The tech giants have long been battling for control of our living rooms, and it’s surprising to some extent that one product has not yet emerged with a significant share of the market.
In the Nexus Player, Google thinks it’s finally found a product in which it can smuggle itself into your living room, supplying Netflix streams to your TV along with Android games and more.
It’s a busy market place that Google is tackling here, and recent history is littered with failed attempts from all kinds of companies. Media boxes were once the obsession of hard drive manufacturers like WD, now it’s tech giants like Google and Apple.
What is the Nexus Player?
Have you heard? The DVD player is dead. The Blu-ray player is dead too. Physical media – its days are numbered and its influence on technology trends is certainly weakening. The Nexus Player is the latest candidate to stake a claim on this post-disc world.
It’s a puck-shaped device that plugs into your TV via HDMI and it’s small – measuring just 120x120x 20mm. It’s dinkier than a DVD, though substantially thicker.
Forgoing any kind of physical media playback, it’s designed exclusively to stream and download video and music from both the internet and your own home network. So it’s a Netflix player then – right?
Right, but it’s also so much more than that. Nexus Player runs a brand new TV-optimised version of Android 5.0 (Lollipop) which means it’ll eventually be compatible with a huge assortment of Android apps in the Google Play store. So once developers have gotten to grips with it, it could yield some very interesting applications.
The key use to start with, though, aside from streaming music and movies, is gaming. The box is manufactured for Google by Asus, which is also making an optional gamepad. And with 8GB of internal storage, there’s space to download games for playing on your TV.
Google says that when it’s time to hop on the bus to work, you’ll be able to continue your game where you left off on your smartphone.
Nexus Player specs
Asus has built the 235g Nexus Player on top of a 1.8GHz quad core Intel Atom chip so it’s got plenty of grunt for a hockey puck, and there’s a separate graphics chip to power games and HD video in the shape of an Imagination PowerVR Series 6 GPU.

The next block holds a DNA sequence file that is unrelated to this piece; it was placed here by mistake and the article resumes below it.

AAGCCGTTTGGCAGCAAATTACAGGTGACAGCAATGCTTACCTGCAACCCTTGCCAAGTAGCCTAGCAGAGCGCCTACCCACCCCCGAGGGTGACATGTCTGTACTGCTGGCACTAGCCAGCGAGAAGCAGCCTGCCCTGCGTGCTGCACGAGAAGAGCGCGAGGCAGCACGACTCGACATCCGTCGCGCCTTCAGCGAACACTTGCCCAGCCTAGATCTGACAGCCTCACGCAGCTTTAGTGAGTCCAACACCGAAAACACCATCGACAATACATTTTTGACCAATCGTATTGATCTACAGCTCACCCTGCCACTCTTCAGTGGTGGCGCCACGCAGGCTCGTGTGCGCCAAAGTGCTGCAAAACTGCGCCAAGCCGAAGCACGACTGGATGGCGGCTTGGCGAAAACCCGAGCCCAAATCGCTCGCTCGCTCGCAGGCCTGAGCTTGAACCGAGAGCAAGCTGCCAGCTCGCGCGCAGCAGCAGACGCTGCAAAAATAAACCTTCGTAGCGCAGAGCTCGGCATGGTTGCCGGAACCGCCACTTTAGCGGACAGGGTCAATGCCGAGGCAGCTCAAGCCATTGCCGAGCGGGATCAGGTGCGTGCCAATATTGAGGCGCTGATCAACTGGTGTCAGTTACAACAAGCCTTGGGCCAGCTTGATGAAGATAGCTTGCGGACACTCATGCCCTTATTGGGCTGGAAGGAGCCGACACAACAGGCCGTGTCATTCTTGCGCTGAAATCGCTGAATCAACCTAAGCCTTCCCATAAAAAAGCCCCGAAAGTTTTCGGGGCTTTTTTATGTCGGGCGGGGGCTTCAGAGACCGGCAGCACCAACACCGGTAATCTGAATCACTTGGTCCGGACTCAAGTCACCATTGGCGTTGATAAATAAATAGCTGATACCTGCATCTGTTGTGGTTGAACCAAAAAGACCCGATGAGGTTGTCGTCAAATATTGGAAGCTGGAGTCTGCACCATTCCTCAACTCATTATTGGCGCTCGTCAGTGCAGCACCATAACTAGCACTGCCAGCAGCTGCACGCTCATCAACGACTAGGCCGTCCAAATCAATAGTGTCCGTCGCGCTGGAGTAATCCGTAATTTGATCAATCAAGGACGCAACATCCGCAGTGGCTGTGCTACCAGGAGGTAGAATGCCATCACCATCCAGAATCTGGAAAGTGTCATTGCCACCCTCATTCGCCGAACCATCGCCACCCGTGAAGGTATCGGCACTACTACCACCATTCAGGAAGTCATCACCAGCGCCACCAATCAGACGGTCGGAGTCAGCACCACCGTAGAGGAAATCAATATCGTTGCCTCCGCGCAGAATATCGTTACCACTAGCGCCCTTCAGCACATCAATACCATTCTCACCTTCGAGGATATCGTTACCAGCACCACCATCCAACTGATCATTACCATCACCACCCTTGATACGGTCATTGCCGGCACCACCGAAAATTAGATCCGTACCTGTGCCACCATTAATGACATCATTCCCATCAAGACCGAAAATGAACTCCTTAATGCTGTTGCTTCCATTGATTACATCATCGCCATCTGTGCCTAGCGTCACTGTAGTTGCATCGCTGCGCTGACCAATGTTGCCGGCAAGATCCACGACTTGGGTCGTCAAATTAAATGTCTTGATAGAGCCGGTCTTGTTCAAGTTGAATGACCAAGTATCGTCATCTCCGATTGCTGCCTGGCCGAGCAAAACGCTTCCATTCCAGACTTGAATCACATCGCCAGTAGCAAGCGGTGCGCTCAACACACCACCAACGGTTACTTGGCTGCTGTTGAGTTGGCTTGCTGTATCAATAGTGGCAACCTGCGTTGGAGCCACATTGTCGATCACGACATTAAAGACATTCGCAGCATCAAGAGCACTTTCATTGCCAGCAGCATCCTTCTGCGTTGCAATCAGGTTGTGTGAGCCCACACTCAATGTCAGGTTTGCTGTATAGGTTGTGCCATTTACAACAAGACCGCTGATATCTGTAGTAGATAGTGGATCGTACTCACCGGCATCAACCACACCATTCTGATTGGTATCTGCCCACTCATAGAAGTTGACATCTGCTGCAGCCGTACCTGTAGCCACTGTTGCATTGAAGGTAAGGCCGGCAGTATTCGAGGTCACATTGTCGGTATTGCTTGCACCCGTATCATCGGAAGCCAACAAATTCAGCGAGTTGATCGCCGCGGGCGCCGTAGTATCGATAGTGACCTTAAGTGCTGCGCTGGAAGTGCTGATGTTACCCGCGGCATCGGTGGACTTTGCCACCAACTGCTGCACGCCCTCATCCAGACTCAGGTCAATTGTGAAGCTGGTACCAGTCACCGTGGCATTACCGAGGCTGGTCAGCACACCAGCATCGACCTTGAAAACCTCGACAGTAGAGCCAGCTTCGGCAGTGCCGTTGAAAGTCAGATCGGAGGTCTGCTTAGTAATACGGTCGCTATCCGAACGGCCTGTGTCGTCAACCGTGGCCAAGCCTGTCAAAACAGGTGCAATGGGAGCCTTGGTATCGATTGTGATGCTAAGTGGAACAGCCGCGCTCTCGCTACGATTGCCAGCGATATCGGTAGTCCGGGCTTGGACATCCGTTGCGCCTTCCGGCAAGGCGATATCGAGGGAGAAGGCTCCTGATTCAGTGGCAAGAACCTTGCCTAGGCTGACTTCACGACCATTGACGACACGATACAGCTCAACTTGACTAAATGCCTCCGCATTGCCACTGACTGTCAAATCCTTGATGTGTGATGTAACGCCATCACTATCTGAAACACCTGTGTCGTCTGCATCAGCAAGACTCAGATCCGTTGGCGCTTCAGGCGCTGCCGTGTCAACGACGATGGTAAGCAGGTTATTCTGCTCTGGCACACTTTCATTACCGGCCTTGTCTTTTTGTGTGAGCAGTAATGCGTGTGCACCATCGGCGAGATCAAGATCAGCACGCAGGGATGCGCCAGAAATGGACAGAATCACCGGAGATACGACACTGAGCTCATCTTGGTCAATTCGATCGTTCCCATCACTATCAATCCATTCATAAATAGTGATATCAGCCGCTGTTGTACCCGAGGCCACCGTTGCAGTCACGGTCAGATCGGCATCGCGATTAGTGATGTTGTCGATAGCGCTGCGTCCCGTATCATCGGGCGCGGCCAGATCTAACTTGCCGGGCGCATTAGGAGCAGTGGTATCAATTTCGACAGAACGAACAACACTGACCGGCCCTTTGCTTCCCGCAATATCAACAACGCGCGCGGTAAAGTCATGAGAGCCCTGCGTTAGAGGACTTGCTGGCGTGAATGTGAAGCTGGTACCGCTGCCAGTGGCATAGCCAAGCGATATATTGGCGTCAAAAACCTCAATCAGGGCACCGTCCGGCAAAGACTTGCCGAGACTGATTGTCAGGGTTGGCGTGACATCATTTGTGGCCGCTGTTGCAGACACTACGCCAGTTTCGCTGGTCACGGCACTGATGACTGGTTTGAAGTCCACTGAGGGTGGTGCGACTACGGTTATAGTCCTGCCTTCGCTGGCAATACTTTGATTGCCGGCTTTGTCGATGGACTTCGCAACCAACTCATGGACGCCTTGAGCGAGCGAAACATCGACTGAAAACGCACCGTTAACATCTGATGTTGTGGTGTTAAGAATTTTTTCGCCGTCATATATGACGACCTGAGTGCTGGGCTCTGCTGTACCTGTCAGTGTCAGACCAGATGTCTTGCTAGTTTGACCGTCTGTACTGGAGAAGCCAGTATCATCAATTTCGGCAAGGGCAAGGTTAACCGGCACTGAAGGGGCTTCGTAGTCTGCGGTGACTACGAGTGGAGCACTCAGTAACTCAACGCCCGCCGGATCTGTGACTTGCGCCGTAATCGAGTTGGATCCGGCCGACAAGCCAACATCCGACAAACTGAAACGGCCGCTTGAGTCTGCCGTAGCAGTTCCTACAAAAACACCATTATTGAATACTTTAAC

A total of 8GB flash storage is supplied for downloading apps and games, while 1GB of memory should be plenty to keep the Android 5.0 OS ticking over smoothly.
Internet connection comes at top speed by virtue of an 802.11ac 2×2 (MIMO) chip so a robust connection to your router should be no issue at all, and it’ll be capable of making the best of any superfast broadband pipes you may or may not have access to.
The box ships with a remote control with a built-in microphone for voice search. Voice search was one of the only genuinely useful features in the few Google TV products that made it to market, and allows you to search the internet, the Play Store or anything else simply by talking into the remote.
Two AA batteries are supplied to juice up said remote, which connects to the Nexus Player itself using a Bluetooth connection. The Nexus Player is fully versed in Bluetooth 4.1
You’ll also be supplied with a quick start guide and a power adapter. Note, that means no HDMI cable so you’ll need to use one of your existing ones or pick up a new one from elsewhere.
What else can the Nexus Player do?
While the Nexus Player runs on Lollipop, the Android TV skin is designed especially for use on a big screen and to be explored using the remote control.
On the homescreen you’ll have instant access to all of the Google Play content you may have purchased, as well as any apps and games you’ve bought.
Google will supply you with a mix of personalised recommendations – movies to download, apps to try, games to play – and place them as icons on your homescreen. Google knows you better than you know yourself, after all.
And as you might expect, the Nexus Player also has all the functionality of Google’s other media streamer, the Chromecast. That means any content you have on your phone can be instantly beamed in the direction of the Nexus Player and subsequently your TV using the familiar cast button.